If so, are you and Jim discussing whether this sideways "feel" would be noticeably different between
    steel and titanium spokes, given the small sideways movement involved, with Jim suggesting that the
    twice-as-elastic titanium spoke would bend or deflect further, while you suggest that the elastic
    difference doesn't actually matter much for a tensioned spoke that moves only slightly sideways?

    Sorry if I've completely missed what's being said.

    Carl Fogel
     
  9. Dave Lehnen

    Dave Lehnen Guest

    Carl Fogel wrote:

    > Dave Lehnen <[email protected]> wrote in message
    > news:<[email protected]>...
    >
    >>jim beam wrote:
    >>
    >>>>Titanium spokes won't feel as tight as steel, so other than that make sure that they're properly
    >>>>tensioned in the normal way?
    >>>
    >>>
    >>>if you have two springs, one rated at 20lbs & the other at 10lbs, the 20lb spring is going to
    >>>deflect half that of the 10lb spring for each lb of load. a ti spoke has roughly half the modulus
    >>>of an identically sized steel spoke so is roughly twice as elastic.
    >>>
    >>>
    >>>>I'm guessing that this means that "feel" isn't what you consider the proper, normal method of
    >>>>tensioning spokes, but I'm not sure that I'm right.
    >>>
    >>>
    >>>it's nothing to do with tensioning method. it's purely a function of the modulus. easy!
    >>>
    >>
    >>The force you feel when deflecting a tensioned spoke is not purely or even primarily a function of
    >>modulus. It would be for a spoke with zero initial tension, but not for a tensioned spoke. At
    >>small deflections the additional elongation is negligible, and the resisting force comes from the
    >>sines of the deflection angles and the initial tension. At high deflections, additional elongation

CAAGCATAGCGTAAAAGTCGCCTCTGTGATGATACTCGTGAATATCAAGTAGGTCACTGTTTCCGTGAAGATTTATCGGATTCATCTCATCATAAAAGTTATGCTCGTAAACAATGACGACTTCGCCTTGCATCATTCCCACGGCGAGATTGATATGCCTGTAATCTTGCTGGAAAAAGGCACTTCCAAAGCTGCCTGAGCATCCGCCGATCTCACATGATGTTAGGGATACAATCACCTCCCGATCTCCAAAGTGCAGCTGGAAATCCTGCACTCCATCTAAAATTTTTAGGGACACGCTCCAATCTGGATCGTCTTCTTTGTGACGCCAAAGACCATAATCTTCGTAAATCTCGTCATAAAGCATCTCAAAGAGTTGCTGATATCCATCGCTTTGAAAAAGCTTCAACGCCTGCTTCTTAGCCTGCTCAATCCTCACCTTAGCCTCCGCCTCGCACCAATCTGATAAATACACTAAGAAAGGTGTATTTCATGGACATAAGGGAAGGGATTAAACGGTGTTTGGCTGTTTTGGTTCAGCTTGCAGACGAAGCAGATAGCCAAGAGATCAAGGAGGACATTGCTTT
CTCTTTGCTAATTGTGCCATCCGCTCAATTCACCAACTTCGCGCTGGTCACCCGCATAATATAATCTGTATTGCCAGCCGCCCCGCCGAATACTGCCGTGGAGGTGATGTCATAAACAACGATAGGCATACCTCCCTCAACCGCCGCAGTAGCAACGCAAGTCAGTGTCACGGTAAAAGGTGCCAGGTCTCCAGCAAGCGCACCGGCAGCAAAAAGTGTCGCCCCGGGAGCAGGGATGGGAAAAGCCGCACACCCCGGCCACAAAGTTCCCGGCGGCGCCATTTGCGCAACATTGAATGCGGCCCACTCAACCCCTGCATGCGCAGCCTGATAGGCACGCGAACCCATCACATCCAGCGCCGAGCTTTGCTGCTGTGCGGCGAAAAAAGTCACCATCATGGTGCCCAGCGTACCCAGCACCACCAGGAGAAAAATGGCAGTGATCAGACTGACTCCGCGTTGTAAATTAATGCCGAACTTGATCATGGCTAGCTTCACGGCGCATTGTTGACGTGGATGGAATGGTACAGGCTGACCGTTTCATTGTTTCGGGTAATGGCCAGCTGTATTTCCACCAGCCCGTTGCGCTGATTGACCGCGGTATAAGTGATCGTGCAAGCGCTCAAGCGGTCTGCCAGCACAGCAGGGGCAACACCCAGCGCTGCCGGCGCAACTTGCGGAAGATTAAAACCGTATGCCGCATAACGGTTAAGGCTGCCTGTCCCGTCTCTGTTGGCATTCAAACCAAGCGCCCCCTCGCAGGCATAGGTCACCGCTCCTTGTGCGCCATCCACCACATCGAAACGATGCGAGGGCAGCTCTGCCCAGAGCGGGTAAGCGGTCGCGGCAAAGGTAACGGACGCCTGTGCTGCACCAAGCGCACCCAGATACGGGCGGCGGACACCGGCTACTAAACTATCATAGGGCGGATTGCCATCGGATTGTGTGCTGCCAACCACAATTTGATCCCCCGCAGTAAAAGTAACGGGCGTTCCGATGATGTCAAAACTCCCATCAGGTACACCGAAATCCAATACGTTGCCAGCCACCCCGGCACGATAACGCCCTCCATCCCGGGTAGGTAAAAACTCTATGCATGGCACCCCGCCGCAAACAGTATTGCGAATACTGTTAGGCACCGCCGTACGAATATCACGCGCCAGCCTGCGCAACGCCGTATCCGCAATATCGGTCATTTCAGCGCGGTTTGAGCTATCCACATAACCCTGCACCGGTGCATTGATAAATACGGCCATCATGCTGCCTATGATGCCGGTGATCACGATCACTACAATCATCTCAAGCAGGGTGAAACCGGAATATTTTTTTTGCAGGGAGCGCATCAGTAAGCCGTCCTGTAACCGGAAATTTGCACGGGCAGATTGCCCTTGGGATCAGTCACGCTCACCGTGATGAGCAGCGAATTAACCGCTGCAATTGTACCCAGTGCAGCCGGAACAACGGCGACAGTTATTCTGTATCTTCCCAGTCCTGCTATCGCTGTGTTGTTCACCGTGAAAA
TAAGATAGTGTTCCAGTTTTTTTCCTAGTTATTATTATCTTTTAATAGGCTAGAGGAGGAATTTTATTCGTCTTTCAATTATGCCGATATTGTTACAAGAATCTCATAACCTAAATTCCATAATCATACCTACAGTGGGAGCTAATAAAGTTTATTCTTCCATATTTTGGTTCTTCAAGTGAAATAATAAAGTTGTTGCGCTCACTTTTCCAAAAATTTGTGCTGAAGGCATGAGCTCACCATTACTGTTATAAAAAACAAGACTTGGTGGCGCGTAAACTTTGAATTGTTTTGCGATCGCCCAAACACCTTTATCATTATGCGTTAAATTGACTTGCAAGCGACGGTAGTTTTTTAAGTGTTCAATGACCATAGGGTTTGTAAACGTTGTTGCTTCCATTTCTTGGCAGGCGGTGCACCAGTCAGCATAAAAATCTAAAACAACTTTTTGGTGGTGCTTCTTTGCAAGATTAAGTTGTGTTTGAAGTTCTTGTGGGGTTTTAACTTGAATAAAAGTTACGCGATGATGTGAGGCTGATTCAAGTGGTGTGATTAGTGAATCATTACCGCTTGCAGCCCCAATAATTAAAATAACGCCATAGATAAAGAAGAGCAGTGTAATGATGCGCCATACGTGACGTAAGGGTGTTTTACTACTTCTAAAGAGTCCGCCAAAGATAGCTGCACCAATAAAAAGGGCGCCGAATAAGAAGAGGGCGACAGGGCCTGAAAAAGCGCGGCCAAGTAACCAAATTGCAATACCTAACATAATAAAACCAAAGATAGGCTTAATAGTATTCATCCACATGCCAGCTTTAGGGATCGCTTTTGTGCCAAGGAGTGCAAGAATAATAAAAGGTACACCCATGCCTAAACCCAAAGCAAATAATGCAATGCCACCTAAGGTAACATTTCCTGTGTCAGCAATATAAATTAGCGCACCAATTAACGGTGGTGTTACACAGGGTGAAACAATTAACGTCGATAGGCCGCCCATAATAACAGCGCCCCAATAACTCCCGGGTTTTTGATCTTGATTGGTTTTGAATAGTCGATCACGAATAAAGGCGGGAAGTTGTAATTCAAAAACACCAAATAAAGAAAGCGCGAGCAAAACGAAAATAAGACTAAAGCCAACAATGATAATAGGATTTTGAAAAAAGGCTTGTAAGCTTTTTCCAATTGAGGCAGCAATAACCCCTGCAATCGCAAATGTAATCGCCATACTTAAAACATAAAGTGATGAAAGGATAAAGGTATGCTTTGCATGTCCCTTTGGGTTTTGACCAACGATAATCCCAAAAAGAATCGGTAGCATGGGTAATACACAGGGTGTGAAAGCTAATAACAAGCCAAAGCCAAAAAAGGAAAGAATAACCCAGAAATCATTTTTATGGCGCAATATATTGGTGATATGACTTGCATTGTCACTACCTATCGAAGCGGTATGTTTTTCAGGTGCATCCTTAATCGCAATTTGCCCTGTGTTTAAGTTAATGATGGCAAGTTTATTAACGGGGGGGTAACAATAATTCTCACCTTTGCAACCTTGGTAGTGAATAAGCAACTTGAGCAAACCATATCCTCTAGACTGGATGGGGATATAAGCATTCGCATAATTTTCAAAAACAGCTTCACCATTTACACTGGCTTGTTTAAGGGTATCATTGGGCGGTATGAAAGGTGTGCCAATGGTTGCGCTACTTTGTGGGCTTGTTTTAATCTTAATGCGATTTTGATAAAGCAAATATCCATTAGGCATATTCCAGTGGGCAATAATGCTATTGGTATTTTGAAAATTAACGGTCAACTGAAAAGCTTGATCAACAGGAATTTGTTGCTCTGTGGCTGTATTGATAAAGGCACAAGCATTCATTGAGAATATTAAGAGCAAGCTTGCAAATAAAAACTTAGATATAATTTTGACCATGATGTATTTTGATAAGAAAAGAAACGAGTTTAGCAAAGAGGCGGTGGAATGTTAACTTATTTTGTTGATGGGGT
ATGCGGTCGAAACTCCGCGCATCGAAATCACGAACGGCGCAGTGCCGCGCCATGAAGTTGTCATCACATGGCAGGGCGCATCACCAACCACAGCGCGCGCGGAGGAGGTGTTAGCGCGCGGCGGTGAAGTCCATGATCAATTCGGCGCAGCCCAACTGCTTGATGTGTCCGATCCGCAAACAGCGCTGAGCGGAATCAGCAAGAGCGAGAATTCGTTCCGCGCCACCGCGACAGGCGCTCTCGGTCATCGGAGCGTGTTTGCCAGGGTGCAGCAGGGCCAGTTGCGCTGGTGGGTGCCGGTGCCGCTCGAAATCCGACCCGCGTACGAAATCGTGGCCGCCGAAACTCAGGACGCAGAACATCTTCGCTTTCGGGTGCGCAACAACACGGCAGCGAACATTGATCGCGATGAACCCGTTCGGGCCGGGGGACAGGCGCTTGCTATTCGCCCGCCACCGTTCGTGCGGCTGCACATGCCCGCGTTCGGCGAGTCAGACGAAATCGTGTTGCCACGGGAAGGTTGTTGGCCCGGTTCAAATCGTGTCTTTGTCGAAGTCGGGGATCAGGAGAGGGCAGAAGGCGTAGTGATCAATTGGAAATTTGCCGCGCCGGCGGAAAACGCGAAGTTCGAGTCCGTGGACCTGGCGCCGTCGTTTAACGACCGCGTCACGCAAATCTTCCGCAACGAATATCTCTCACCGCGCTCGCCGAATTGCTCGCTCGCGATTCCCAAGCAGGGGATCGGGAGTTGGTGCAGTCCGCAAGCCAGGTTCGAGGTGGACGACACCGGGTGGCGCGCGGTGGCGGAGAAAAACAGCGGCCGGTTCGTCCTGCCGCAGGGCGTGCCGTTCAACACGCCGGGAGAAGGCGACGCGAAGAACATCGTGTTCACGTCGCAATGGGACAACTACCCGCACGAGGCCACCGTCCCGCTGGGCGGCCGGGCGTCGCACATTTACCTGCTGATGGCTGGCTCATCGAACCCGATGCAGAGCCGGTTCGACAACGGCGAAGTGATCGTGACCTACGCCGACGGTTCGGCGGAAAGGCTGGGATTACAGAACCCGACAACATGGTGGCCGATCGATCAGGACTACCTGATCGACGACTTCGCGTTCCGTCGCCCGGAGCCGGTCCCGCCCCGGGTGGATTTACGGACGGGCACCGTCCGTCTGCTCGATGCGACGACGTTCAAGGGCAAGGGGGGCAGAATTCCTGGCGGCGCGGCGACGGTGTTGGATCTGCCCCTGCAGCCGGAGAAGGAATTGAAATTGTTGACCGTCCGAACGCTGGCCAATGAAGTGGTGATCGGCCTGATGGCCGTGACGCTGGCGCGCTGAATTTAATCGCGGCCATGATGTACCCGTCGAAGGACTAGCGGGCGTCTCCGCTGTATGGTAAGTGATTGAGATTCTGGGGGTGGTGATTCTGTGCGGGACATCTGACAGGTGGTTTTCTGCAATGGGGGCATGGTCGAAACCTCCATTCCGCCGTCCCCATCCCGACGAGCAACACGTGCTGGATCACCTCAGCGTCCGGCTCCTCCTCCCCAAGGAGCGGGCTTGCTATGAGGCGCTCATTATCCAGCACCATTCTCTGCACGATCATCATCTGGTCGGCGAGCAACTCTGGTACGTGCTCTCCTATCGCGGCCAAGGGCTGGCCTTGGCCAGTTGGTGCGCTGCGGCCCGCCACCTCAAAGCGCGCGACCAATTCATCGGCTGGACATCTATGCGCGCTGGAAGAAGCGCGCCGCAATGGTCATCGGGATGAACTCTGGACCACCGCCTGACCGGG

>>becomes significant and modulus does matter.
    >>
    >>Dave Lehnen
    >
    >
    > Dear Dave,
    >
    > I suspect that what you're saying is said quite clearly for the engineering crowd, but I'm so far
    > behind here that I'm not even certain that I'm on the same page as you and Jim.
    >
    > By "deflecting" do you mean plucking or pushing the tensioned spoke sideways to get a "feel" for
    > the "tightness," a sort of seat-of-the-pants tension-measurement that a tensiometer would measure
    > far more slowly and accurately?
    >
    > If so, are you and Jim discussing whether this sideways "feel" would be noticeably different
    > between steel and titanium spokes, given the small sideways movement involved, with Jim suggesting
    > that the twice-as-elastic titanium spoke would bend or deflect further, while you suggest that the
    > elastic difference doesn't actually matter much for a tensioned spoke that moves only slightly
    > sideways?
    >
    > Sorry if I've completely missed what's being said.
    >
    > Carl Fogel

    After re-reading the original post, I'm not sure what he meant when saying the wheels didn't feel
    tight. If he meant the wheels had too much lateral (sideways) flexibility, Jim was correct in saying
    tightening the titanium spokes would not do any good. If he meant that the spokes seemed to be too
    loose when pushed sideways by hand, or perhaps plucked like a guitar string, tension will matter.

    The possibly irrelevant point I was trying to make in my last post was that if you push a tensioned
    spoke sideways, but only a small distance, the modulus of elasticity of the material has very little
    effect. Modulus of elasticity is a measure of material stiffness.

    As an example, suppose you have two spokes, one stainless, and one titanium, tensioned to 250 lb
    each, between two perfectly rigid supports. Each spoke is 1.8 mm diameter. The titanium spoke has
    elongated about 1.074 mm from the tension, but the stiffer stainless spoke has elongated 0.632 mm.
    Now push each spoke 2 mm sideways at mid-span. From triangle geometry, each spoke elongates an
    additional 0.028 mm. The tension in the titanium spoke goes up to about 257 lb, and the tension in